Rather than being mind-numbing paradoxes, Goethe’s insights are in complete harmony with the Greek root of the word ‘theory’:

…from Greek theoria "contemplation, speculation, a looking at, things looked at," from theorein "to consider, speculate, look at," from theoros "spectator," from thea "a view" + horan "to see"8

In harmony with this allowing things to be, rather than denying them, or interpreting them to be the opposite of what they are, Goethe argued that “the history of science is science itself.”9

Metamorphosis

Goethe first became known for scientific work with his study on the morphology of plants. In this, he harks back to a classical perspective which was just beginning to be lost: that things are made of substance and form, for with physics, substance was pursued as if form did not matter until today we have a completely extrapolated ‘theory of the real’ in terms of substances and their interactions. Thus, as we saw, Newtonian mechanics is reducible to the interactions of two objects, disregarding other objects in the process. Physics dealt with the plethora of objects such as masses of molecules in gases by statistical population studies, and by eventually abandoning causality and looking for ‘correlations’ established statistically between, for example, a certain gene and various characteristics.

Goethe turned away from this approach and began to look at the whole form. This calls into thought the relationship between part and whole, between part and form.10 That in turn would call the thinking person to reflect on his being a part of a whole: his family, his community, the human race and the universe. By that I mean reflection and not to suggest any dogmatic conclusion. Thus, it is illuminating to reflect on Goethe’s life and how much it embodied this theme, most obviously his leaving Frankfurt at a comparatively young age, already a successful novelist, to begin a role he would continue in for the rest of his life, that of counsellor to Carl August, the Duke of Saxe-Weimar and member of his small duchy. What the reader might glean from biographies of Goethe is laid out before him if he is ever fortunate enough to visit Weimar and spend time there. The degree to which Goethe was absolutely a part of, not just the court of Weimar, but the community of which the Duke was the head. There are few places in Weimar which do not carry some impress of Goethe’s ‘footprint’, even down to the public lending library which he and Duchess Amalia established there.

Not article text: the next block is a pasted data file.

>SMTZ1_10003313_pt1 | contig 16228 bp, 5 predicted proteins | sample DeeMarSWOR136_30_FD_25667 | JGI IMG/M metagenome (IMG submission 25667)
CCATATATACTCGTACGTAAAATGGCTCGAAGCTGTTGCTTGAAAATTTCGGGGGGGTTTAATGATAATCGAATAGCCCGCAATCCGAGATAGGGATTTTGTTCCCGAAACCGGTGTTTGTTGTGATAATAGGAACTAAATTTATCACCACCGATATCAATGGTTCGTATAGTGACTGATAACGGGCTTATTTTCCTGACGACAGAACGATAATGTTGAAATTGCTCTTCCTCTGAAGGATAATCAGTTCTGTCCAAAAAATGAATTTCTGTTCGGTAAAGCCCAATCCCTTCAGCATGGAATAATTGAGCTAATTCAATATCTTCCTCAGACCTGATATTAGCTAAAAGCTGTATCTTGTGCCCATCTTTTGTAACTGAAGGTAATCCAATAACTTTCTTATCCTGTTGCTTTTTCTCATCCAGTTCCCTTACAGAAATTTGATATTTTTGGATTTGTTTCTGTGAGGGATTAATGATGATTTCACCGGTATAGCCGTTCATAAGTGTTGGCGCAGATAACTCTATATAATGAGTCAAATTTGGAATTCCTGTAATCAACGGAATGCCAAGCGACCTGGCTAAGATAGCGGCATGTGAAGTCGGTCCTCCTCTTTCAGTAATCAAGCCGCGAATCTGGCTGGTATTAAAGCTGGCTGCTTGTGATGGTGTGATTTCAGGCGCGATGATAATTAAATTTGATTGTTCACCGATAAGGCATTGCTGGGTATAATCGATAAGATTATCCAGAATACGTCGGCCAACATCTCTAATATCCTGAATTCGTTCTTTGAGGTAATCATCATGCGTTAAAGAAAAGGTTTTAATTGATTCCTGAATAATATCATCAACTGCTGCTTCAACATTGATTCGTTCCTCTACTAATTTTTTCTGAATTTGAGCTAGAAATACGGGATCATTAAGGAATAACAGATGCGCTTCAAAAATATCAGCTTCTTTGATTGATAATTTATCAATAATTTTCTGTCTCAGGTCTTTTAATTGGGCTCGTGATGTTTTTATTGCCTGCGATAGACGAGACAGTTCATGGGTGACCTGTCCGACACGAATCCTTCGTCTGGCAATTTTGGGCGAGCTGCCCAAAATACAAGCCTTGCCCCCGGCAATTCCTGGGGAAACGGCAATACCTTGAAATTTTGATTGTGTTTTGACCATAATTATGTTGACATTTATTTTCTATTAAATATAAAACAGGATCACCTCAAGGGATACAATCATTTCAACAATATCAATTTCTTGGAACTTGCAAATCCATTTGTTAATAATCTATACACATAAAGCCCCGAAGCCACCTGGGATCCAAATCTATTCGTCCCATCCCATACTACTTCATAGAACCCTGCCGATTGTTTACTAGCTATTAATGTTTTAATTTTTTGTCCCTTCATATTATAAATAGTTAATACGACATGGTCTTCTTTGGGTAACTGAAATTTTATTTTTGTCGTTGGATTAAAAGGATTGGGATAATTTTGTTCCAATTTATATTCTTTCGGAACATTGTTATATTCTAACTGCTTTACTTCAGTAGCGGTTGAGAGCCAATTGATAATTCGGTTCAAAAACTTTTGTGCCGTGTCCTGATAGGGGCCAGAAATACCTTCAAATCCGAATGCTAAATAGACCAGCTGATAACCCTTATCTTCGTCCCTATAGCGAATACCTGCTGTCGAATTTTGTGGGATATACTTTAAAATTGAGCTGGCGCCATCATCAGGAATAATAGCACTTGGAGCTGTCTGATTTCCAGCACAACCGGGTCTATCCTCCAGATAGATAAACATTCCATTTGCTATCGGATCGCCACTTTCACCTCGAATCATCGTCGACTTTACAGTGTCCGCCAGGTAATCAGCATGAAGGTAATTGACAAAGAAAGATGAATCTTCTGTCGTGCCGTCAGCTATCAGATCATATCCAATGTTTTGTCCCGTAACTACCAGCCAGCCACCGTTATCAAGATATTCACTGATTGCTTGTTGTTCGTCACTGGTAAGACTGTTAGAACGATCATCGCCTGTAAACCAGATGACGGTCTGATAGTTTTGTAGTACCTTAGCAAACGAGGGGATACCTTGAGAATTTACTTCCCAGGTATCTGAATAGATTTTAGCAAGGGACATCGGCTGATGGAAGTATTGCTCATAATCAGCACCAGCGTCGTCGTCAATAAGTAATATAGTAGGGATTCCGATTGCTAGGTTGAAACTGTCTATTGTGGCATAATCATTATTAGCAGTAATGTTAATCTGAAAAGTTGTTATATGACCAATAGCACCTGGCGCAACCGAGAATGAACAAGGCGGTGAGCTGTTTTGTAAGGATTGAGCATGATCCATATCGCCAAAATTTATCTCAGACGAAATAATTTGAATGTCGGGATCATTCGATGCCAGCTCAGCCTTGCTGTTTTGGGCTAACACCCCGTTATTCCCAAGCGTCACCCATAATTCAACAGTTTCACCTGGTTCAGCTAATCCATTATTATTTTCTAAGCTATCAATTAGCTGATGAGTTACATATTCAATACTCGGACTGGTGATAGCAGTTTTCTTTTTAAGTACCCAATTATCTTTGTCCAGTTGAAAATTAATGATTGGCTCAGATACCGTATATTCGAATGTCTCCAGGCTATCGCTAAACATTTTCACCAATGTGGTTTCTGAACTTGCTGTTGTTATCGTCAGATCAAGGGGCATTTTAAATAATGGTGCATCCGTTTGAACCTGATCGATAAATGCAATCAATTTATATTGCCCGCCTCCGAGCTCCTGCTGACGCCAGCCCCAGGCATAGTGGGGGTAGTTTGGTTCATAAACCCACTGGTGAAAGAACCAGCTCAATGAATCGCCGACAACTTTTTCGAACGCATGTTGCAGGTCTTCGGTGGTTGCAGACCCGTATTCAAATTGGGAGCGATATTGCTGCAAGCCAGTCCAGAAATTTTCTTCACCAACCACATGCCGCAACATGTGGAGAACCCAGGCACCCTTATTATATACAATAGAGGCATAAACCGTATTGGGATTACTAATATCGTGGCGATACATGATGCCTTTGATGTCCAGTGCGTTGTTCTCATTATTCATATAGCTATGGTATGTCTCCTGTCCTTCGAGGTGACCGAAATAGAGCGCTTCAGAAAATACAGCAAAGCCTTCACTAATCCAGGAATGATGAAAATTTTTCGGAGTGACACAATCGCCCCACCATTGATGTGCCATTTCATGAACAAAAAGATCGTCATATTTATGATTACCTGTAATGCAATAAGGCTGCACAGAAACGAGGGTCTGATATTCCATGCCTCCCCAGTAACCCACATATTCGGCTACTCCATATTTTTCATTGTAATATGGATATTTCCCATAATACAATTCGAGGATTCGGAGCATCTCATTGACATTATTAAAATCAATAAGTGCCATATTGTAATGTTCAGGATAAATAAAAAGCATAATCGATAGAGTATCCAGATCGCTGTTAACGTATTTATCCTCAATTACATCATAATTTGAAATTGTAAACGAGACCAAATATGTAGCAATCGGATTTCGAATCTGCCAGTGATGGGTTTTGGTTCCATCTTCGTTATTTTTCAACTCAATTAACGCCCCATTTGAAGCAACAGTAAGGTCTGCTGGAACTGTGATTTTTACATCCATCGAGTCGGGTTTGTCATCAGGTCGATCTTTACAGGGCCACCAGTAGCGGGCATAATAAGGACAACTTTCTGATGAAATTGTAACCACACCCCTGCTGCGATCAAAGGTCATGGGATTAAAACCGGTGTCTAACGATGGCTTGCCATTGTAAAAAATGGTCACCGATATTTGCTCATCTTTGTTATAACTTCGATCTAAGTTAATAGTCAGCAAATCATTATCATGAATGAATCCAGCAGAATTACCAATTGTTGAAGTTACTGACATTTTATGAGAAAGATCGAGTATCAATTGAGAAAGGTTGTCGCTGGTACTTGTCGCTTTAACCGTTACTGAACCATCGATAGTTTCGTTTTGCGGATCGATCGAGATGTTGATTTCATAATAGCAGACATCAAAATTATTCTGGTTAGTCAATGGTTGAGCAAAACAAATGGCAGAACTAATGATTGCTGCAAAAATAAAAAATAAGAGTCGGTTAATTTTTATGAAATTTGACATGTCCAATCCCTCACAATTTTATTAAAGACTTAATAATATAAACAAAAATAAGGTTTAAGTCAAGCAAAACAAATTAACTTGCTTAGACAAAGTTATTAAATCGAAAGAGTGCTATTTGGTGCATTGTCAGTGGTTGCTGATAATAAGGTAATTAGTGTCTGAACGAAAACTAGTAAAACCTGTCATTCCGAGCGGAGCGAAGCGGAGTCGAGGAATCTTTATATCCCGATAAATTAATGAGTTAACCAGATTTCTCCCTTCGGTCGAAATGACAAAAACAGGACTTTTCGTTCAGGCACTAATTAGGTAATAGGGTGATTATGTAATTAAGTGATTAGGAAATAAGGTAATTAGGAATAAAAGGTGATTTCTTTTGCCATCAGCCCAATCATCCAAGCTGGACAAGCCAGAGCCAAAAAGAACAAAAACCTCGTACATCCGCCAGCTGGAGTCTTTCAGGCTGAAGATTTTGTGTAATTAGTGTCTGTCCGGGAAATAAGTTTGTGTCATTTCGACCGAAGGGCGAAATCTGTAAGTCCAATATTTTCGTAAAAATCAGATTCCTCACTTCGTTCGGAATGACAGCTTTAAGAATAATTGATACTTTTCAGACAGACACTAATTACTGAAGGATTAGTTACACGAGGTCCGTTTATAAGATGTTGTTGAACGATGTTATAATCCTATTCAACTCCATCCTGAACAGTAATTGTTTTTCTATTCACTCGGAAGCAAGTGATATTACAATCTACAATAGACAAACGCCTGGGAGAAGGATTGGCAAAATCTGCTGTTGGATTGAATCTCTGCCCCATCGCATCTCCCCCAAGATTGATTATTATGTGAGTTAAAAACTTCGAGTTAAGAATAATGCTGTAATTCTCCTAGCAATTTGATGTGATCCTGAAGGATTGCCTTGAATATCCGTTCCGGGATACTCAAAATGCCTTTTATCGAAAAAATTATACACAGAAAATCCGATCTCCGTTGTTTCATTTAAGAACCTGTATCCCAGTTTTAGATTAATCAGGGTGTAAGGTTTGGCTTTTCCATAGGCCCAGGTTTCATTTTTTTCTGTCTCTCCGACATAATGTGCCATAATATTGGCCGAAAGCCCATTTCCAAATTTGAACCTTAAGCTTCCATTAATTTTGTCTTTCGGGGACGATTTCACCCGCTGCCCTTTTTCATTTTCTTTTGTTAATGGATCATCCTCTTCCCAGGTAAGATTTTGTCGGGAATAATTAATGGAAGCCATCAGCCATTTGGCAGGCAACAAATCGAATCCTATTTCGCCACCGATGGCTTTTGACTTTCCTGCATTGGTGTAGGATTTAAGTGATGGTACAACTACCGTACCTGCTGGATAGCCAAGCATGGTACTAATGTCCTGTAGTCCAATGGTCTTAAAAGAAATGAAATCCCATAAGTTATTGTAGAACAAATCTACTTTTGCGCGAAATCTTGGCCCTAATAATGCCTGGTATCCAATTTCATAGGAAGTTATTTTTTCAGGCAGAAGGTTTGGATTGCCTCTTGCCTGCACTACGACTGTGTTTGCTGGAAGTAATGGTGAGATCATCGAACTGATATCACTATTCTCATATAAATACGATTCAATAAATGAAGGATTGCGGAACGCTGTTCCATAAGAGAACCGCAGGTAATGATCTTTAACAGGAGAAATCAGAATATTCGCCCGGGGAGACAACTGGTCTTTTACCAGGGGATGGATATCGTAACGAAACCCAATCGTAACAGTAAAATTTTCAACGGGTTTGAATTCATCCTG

In his study of the metamorphosis of plants, Goethe initially was inspired by the work of the great Swedish botanist Linnaeus who had carefully and systematically organised living forms into kingdoms, which “were divided into classes and they, in turn, into orders, and thence into genera (singular: genus), which were divided into Species (singular: species)”.  Later zoologists add further branches, sub-species, while botanists added varieties. Johann Wolfgang von Goethe wrote about Linnaeus: "With the exception of Shakespeare and Spinoza, I know no one among the no-longer living who has influenced me more strongly."11 But the mere systematic arrangement, as characteristic as it is of the European scientific mind and as fascinating as it was to Goethe initially, palled and he was drawn more to working with the issue of form, morphology, but more properly metamorphosis, i.e. rather than study of the static form he looked at the dynamic transformation of plant forms. Famously, he posited the existence of an Ur-phenomenon, an Urpflanze, but this was not a static form but a dynamic form-in-time, a process as much as a thing. Our cosmos is more a verbal noun than a noun, for many nouns are in fact verbal nouns, thus kitab ‘book’ is actually ‘writing’.

The Ur-Phenomenon

With his understanding of the Urpflanz, Goethe said: “With this model and the key for it one can invent plants endlessly, which - even if they do not exist - could exist and have an inner truth and necessity.”12

But he was always on the guard against evil creeping in unanticipatedly. He said: